When should I say "She is gone", and when should I say "She has gone" (and why)?
I think that when I mean "She went away and she's still there", it should be "She has gone". Are there exceptions where it should be "She is gone" ?
You should normally use be gone if no direction is specified, have gone with directions:
This is idiom: it is irregular and only applies to very few verbs. And is gone can still be used with specific directions sometimes, though it is probably rare. The opposite has gone without direction doesn't sound wrong, but it is probably less frequent.
I believe to be + past participle was used to form the present perfect for all intransitive verbs in older English, just as in other Germanic languages: not I have been but I am been, etc. So it was once he is gone always, even with specific directions, as in modern Dutch hij is naar huis gegaan. Then at a certain point in time the default auxiliary verb for the present perfect of intransitive verbs changed to have in English; but some old, very frequent expressions stayed in use, like to be gone and some others.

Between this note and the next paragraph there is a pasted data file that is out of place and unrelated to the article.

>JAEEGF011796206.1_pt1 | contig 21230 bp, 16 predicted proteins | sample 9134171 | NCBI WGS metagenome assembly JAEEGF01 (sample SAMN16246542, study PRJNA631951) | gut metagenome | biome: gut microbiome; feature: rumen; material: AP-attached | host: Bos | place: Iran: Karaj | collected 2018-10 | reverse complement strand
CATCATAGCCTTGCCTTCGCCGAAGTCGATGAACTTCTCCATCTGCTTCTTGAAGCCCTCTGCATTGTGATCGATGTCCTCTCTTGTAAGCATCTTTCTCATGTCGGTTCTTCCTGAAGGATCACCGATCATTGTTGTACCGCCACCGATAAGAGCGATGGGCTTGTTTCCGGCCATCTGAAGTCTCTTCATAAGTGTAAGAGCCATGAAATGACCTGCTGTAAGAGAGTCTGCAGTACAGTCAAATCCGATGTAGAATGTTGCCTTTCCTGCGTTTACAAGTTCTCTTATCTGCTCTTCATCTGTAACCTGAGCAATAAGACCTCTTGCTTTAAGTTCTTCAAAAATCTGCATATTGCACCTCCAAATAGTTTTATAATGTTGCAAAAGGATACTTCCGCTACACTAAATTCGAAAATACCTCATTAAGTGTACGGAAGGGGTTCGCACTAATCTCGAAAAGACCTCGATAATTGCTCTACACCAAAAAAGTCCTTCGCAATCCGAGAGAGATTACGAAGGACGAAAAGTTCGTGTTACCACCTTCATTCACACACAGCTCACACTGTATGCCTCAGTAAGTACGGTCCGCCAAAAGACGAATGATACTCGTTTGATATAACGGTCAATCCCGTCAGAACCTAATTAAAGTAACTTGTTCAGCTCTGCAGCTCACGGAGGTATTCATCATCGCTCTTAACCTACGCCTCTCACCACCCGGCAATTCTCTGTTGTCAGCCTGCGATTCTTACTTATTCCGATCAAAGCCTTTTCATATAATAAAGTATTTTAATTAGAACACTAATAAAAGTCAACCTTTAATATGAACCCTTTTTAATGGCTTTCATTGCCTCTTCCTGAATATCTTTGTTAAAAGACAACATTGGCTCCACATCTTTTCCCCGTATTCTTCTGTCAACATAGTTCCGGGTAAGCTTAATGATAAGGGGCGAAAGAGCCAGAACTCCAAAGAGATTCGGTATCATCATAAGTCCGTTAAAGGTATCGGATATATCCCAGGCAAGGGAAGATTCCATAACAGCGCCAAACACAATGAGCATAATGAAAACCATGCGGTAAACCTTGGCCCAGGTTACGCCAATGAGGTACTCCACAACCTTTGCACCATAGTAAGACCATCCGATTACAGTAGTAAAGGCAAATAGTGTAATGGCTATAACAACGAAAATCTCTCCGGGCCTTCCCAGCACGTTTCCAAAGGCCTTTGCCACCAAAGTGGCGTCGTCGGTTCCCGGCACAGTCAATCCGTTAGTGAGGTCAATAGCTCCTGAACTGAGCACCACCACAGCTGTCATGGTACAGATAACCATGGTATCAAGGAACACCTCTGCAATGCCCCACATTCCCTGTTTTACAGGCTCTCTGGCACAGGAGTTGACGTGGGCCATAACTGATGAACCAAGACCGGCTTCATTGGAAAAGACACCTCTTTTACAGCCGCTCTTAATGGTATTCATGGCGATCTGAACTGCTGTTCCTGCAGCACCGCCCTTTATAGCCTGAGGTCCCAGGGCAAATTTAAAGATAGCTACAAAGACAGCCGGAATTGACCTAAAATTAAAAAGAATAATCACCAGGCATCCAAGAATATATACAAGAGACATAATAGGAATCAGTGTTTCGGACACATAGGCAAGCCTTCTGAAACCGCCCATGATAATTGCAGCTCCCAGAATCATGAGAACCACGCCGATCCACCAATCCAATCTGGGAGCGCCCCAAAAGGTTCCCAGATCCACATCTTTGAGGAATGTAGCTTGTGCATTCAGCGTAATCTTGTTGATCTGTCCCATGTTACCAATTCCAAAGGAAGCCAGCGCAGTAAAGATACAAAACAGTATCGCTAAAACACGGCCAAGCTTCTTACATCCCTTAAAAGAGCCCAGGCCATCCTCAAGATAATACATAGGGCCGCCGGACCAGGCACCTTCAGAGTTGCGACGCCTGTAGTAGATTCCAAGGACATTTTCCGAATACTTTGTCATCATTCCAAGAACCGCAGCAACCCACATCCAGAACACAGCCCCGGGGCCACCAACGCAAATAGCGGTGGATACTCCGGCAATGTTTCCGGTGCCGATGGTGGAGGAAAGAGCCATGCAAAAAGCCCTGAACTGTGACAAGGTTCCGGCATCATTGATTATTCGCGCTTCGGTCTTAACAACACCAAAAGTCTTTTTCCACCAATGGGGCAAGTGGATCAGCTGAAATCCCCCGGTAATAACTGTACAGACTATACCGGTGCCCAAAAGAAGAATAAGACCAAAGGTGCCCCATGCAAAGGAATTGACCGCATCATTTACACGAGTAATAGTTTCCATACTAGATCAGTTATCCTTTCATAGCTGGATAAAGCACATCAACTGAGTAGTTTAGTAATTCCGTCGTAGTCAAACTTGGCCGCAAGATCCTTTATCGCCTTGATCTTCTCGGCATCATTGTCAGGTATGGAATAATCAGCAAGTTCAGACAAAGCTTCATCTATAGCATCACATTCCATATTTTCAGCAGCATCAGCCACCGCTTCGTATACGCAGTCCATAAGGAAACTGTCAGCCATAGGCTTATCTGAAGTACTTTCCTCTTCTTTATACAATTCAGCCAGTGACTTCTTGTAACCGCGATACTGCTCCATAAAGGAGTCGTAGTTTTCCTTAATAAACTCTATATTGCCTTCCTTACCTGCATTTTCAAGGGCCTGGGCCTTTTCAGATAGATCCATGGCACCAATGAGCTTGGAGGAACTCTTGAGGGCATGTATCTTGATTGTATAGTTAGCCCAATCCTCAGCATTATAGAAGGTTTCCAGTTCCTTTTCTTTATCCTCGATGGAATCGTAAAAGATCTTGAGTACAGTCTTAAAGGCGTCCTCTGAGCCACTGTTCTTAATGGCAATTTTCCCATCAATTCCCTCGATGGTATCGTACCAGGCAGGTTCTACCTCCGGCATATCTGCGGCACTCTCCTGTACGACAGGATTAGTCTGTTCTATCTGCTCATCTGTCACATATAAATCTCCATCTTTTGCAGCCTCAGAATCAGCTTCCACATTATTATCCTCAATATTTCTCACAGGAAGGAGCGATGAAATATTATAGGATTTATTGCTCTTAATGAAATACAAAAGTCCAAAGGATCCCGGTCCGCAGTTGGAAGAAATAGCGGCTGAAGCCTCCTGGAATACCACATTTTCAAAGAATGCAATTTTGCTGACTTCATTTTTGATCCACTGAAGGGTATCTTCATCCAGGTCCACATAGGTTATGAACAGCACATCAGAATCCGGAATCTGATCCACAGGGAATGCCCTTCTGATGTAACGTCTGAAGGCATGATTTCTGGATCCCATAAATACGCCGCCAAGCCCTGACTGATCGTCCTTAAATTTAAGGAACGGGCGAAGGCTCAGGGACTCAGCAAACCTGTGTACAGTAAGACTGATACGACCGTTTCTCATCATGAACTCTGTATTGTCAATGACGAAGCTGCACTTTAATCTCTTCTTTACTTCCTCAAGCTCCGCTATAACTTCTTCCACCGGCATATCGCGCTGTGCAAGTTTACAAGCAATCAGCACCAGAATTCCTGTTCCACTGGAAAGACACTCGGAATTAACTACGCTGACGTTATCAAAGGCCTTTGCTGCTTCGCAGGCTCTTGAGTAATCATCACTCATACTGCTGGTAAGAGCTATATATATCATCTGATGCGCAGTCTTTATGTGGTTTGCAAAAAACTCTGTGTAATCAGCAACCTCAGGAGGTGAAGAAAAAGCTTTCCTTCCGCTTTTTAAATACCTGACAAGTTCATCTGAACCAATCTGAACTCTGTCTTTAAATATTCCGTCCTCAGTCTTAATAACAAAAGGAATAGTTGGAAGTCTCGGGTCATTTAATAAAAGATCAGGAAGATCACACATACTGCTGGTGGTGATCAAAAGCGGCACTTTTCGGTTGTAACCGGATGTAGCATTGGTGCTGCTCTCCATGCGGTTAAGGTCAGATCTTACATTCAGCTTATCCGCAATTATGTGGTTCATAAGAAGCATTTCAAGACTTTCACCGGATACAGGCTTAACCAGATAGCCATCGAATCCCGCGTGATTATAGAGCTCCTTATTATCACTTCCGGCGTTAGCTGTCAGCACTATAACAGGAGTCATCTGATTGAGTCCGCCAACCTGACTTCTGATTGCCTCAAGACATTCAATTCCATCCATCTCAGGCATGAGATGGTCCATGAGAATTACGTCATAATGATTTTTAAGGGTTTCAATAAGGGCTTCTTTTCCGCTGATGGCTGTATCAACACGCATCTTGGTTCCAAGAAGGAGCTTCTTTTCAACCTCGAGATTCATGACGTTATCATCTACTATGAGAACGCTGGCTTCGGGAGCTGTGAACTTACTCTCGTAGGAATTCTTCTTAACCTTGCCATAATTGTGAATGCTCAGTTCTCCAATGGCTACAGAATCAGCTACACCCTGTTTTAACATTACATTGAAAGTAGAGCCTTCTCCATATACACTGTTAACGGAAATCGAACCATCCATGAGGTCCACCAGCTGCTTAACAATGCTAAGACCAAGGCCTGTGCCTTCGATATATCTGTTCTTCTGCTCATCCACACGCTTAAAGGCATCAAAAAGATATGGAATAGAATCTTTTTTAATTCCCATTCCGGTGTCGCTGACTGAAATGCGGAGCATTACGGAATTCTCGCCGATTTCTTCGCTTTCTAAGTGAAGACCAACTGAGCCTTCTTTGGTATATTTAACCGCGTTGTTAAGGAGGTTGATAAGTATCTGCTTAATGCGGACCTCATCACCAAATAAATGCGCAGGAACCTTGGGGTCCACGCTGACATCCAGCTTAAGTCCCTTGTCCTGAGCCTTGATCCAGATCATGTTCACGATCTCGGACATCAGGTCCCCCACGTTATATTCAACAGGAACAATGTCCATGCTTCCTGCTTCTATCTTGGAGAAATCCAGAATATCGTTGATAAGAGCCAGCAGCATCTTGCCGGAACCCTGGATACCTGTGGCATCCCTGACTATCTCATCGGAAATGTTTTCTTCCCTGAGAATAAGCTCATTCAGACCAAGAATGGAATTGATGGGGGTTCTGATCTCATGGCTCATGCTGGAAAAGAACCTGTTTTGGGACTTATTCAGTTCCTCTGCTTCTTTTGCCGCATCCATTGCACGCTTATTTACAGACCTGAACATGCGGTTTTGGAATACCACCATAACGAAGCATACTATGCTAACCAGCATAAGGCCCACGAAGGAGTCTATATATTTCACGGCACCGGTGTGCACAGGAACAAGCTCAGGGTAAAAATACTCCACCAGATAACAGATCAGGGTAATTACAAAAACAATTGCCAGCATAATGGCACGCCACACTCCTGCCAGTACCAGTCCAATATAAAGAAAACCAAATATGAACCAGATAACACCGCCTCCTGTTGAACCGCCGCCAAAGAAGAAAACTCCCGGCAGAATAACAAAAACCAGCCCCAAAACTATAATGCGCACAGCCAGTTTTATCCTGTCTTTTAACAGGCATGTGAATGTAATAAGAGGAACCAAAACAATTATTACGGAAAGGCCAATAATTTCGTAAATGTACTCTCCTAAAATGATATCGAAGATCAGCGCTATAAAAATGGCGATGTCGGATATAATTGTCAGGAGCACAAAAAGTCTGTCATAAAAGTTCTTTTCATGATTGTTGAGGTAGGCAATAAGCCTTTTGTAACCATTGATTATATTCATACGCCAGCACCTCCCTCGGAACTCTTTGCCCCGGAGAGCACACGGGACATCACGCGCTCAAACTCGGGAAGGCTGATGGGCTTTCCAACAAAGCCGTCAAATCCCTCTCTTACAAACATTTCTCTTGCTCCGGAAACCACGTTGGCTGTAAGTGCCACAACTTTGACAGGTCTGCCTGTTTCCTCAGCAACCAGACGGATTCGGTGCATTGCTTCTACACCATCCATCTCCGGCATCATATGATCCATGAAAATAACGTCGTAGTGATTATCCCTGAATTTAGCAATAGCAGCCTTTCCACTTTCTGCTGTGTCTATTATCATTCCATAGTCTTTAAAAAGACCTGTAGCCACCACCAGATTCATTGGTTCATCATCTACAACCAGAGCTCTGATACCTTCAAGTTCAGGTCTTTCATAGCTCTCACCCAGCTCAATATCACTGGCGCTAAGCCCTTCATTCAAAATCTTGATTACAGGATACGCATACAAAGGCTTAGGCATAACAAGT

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The word gone here is a predicate adjective, meaning "no longer here". Etymologically, it came from the past participle of go, but in modern English it is also an adjective. Like the adjective ready, the adjective gone cannot usually be placed before a noun. Compare:
The Merriam-Webster dictionary does have examples where gone is used before a noun, but in most situations, placing gone before the noun is ungrammatical.